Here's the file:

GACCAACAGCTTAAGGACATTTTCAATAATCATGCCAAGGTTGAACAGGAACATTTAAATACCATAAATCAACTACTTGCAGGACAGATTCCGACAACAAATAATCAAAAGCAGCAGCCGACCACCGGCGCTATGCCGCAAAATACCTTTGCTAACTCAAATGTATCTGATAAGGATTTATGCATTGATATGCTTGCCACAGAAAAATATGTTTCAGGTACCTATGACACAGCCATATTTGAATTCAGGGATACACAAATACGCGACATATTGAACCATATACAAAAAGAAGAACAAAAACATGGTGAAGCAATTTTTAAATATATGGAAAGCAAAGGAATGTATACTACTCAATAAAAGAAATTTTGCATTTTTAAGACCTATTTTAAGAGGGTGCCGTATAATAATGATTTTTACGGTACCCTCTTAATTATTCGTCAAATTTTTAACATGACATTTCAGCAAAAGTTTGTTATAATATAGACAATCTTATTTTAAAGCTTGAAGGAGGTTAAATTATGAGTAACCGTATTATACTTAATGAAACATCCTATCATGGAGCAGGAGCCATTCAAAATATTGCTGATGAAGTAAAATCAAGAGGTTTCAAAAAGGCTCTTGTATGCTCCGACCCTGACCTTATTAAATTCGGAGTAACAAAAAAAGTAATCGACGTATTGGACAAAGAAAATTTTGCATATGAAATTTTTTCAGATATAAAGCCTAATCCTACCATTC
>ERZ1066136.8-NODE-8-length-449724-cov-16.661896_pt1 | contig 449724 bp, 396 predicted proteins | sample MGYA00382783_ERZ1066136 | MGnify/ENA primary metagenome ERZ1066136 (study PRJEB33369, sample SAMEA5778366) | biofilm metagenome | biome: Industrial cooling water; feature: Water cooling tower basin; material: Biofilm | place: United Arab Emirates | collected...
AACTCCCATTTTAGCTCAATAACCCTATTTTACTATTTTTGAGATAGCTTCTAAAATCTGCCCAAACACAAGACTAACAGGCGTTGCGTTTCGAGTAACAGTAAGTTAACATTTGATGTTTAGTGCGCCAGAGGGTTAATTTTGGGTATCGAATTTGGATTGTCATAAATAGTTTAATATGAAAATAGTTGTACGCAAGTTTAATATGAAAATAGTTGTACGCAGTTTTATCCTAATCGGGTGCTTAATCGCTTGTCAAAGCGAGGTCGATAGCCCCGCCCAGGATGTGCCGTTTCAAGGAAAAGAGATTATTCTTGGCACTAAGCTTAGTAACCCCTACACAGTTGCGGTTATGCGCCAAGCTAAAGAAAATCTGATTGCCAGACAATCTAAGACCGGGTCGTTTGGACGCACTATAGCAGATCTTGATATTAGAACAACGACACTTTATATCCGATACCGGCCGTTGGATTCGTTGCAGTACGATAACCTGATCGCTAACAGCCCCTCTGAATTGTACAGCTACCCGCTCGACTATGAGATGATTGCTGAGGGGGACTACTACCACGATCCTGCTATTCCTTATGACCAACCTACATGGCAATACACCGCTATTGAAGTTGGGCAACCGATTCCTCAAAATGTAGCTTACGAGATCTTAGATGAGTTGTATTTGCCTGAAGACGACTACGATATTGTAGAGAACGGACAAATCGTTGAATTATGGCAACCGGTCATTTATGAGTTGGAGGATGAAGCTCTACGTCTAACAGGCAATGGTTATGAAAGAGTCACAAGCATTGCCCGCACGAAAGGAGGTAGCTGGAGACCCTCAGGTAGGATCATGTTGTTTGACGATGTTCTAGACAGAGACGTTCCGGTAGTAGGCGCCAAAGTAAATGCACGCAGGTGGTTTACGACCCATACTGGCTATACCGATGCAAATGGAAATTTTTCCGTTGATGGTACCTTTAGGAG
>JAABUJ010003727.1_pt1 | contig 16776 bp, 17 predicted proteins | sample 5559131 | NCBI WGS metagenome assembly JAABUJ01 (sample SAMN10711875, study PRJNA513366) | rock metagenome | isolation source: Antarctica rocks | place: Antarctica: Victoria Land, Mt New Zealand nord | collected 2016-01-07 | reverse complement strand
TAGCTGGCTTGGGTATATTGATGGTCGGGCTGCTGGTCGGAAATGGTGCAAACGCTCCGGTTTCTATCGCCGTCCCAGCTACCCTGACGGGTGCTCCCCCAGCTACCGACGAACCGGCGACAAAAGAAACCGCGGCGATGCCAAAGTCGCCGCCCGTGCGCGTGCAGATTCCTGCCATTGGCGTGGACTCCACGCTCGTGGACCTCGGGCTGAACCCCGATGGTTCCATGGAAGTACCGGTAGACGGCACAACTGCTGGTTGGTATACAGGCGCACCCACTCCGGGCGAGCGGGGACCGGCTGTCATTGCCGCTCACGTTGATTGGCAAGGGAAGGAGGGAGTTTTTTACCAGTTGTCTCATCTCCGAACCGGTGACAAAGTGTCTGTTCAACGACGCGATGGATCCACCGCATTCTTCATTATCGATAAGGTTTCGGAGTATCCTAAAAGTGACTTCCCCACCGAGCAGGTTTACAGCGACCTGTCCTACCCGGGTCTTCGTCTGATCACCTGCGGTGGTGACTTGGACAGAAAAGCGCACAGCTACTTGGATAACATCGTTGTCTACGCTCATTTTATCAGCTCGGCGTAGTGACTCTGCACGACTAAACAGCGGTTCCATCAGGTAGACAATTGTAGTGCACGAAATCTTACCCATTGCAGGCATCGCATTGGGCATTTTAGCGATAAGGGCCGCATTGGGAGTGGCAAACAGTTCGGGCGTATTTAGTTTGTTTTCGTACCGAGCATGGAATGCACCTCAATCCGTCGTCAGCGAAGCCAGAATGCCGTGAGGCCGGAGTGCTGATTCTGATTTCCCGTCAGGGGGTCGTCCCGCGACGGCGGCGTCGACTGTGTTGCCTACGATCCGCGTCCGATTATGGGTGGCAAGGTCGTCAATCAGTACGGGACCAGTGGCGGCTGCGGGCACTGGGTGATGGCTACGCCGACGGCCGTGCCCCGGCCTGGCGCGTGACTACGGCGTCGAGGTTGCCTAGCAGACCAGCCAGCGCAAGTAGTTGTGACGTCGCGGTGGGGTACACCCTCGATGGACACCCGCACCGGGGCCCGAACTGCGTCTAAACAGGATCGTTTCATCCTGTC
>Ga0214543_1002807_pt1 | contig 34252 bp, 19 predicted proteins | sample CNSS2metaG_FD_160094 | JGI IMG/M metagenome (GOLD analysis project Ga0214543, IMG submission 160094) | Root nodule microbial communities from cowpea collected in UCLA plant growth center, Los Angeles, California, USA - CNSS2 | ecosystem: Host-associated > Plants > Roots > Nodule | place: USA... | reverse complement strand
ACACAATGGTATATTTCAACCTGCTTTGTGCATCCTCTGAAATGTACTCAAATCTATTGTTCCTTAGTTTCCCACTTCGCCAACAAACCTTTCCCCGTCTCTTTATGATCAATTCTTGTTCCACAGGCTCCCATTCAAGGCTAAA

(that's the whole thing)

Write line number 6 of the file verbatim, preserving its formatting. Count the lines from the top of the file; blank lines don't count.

>Ga0214543_1002807_pt1 | contig 34252 bp, 19 predicted proteins | sample CNSS2metaG_FD_160094 | JGI IMG/M metagenome (GOLD analysis project Ga0214543, IMG submission 160094) | Root nodule microbial communities from cowpea collected in UCLA plant growth center, Los Angeles, California, USA - CNSS2 | ecosystem: Host-associated > Plants > Roots > Nodule | place: USA... | reverse complement strand